A View from the Easel

CHICAGO — The 62nd installment of a series in which artists send in a photo and a description of their workspace. Want to take part? Submit your studio — just check out the submission guidelines.

Donna Dodson, Boston, Massachussetts (link)


My 200-square-foot studio exists in my live-work space, where a living room might have been. The 10-foot-tall ceiling makes it seem bigger than it is, but I manage to get a lot done with my fleet of chainsaws and hand tools, and my endless supply of logs that my friends bring me.

My daily process is carving direct in wood, using photographic images I find on the internet as my guide to carving animal-headed female figures. The afternoon when the sunlight streams through the windows is the most magical time of day to be in the studio.

Anthony Butler, Kansas City, Missouri (link)


I have always worked from the front room of whatever loft or one-bedroom apartment I am living in. I work with paintings mainly, so I just set up shop where there is the best light.

I keep the cat busy with her toys while I put out all the paint and other supplies I need to keep handy. I work either on the easel or flat on the coffee table. If I work on the table, I just put the paints on a box until I need them again. I usually get paint on the carpet and in my coffee. I’m used to it.

Michael Hafftka, Manhattan, New York (site)


I have been working in the space for 30 years. I paint on one side of the space, where the easel is, and I draw on the other side, where the table is. Before me, this space was used by Swami Prabhupada when he first came to the United States, as an ashram and as a workspace to paint the brightly colored idols at his International Society for Krishna Consciousness, which he was the founder of.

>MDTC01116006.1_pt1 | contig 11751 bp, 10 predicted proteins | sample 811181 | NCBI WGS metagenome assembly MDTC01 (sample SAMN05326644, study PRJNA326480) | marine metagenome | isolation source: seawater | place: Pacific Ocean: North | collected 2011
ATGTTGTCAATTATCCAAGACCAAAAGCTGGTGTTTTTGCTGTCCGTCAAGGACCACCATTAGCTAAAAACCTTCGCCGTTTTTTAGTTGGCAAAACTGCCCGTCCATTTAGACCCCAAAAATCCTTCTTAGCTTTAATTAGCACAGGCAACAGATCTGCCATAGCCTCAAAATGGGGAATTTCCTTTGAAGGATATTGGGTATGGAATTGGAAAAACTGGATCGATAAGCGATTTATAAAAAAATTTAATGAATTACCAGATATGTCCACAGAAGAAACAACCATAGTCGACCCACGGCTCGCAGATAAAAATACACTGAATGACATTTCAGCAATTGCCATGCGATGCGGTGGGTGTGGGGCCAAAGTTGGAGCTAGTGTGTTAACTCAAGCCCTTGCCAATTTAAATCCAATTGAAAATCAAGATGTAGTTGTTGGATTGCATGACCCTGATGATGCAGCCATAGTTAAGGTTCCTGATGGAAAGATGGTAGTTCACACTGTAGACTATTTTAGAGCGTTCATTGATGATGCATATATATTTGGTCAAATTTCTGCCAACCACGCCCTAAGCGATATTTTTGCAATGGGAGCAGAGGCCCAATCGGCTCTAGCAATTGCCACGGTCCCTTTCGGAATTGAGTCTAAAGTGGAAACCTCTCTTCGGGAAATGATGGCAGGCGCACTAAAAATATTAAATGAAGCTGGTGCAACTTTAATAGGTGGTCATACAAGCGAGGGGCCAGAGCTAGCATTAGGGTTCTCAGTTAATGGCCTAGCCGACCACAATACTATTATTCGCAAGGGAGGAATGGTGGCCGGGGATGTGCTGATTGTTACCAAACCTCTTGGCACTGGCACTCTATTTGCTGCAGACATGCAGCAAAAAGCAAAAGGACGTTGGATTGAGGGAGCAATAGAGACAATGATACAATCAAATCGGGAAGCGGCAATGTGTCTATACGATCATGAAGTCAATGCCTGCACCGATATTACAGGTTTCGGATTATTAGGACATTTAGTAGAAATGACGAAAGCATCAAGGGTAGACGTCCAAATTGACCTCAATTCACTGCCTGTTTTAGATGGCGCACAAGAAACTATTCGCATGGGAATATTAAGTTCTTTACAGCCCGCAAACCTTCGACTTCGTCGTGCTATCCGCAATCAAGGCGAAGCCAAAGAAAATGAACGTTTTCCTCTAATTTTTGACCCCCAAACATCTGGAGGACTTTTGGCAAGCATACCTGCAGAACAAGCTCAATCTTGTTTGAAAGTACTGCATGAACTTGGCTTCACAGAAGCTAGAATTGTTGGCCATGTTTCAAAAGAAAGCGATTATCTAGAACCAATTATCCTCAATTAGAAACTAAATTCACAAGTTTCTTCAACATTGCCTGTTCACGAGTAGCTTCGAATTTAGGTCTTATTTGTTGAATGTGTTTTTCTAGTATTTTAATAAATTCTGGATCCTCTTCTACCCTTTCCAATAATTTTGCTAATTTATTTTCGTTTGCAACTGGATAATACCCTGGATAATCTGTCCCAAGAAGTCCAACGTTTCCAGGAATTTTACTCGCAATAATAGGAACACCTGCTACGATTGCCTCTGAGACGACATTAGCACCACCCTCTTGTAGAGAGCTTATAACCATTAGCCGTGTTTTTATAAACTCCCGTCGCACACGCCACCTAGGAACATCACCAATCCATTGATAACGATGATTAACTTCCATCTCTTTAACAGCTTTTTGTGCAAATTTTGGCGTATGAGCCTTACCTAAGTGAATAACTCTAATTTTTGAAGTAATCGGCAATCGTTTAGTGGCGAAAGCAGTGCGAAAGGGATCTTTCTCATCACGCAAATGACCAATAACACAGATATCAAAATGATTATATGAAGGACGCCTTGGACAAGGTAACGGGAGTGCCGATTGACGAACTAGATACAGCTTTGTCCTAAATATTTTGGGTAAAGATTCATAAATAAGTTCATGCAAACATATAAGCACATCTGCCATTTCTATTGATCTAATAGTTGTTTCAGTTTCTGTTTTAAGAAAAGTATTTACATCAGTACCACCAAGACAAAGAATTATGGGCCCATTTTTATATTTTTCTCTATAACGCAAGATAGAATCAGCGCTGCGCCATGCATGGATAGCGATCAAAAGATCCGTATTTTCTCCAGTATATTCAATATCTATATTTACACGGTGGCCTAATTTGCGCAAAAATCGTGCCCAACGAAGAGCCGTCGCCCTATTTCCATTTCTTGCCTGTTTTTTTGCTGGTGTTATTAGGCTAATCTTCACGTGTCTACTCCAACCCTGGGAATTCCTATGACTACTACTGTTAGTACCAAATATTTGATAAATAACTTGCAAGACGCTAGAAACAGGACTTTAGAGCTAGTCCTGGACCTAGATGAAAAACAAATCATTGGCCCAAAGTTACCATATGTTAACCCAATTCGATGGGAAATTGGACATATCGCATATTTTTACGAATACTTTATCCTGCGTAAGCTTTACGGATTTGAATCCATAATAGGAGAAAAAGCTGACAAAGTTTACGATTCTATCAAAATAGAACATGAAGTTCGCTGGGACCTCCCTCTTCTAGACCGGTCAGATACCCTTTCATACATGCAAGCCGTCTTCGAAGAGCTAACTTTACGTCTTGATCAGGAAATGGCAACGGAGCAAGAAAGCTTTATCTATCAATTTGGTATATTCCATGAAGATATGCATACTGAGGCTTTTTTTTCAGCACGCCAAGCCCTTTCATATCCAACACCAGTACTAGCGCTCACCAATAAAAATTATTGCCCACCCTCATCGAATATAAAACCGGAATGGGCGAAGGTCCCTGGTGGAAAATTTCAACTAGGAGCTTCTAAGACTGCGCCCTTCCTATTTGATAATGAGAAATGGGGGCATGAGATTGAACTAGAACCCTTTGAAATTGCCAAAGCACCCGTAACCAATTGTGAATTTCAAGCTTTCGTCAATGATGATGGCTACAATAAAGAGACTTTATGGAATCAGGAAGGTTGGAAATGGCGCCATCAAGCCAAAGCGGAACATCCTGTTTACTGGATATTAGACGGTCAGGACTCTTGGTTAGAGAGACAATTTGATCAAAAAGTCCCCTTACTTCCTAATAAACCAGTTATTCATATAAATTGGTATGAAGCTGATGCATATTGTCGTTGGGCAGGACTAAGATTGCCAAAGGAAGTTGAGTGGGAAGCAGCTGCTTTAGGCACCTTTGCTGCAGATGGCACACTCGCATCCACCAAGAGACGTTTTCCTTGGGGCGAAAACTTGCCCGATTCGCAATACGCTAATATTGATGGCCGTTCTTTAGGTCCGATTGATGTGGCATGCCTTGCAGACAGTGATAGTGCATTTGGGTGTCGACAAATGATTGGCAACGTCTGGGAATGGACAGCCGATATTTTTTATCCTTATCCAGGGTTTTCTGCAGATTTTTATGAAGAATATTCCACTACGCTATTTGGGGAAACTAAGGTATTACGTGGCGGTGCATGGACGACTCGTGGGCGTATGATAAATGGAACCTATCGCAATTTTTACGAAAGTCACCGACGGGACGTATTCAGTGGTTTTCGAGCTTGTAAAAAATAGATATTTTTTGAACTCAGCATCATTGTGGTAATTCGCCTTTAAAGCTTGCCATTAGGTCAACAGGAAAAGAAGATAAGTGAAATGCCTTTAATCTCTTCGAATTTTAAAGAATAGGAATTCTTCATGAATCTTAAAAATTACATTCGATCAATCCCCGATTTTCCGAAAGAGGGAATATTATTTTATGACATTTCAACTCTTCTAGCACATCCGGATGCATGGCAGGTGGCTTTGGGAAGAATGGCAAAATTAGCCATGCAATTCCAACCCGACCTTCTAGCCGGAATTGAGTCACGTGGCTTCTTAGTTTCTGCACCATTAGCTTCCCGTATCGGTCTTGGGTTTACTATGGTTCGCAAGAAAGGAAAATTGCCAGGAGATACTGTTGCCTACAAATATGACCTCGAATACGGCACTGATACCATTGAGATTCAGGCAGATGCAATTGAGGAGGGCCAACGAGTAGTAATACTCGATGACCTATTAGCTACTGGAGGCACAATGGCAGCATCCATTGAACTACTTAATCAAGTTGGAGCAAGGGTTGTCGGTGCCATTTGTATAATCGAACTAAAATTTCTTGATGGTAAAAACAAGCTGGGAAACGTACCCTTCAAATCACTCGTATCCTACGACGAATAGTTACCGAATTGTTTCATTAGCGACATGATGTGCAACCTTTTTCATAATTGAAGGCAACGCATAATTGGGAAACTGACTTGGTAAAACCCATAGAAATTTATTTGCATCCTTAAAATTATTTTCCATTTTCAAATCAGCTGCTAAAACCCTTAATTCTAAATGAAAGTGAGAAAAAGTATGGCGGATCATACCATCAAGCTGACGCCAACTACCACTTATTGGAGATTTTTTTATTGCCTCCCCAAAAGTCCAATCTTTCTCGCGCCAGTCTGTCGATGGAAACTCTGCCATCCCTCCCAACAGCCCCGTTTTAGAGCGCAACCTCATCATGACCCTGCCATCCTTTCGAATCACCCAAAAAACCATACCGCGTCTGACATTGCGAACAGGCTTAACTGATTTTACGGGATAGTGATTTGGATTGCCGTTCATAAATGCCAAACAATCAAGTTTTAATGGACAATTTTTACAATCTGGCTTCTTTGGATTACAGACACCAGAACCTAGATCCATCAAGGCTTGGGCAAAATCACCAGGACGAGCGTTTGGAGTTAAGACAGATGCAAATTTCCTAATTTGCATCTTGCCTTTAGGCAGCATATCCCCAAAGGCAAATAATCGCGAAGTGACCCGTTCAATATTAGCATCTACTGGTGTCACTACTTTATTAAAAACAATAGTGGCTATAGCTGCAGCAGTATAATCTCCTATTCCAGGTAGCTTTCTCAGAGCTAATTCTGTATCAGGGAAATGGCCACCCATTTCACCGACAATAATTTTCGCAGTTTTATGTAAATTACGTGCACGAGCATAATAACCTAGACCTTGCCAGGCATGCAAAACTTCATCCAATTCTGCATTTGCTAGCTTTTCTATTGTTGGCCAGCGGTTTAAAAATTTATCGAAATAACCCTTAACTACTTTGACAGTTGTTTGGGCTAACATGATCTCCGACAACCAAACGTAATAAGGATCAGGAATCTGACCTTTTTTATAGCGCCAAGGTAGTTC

For many years I would get mail from all over the world addressed to him. I have always loved this space; it has an amazing vibe. When the doors to the outside are closed, there is total silence. This feature has been very helpful when people pose for me — subjects lose track of time, and the whole environment is somewhat dreamlike. People have allowed me to paint them for many hours at a stretch.

Eron Rauch, Los Angeles, California (site)


I’ve had just about every imaginable working situation over the last decade, and I’ve found that I’m happiest when I have easy home access to my studio.

In my current setup I’m using the second bedroom as my studio (I have no idea if the attached bathroom’s shower works — it has has been filled to the top with archive boxes since I moved in).

Most of my projects are produced over the course of three to five years, so I find that I spend lots of time rearranging sets of work on the wall and making proofs and tests from my computer. The intimacy of a home studio helps me keep involved with that iterative process, so if I get an idea while I’m playing video games, I can walk to the next room and tinker for a few hours. Though I mostly work with digital photography, I’ve recently been doing installation projects with the Creative Underground Los Angeles collective, so sometimes I have to come up with jury-rigged ways and avoid totally destroying the space while still using saws, drills, fabric, lighting, and industrial paint to create objects that will end up filling an outdoor area or stage set.

Laurentiu Todie, Rego Park, New York (link)


I do some analogue work as well, but prefer digital by far.

I was not born yesterday.

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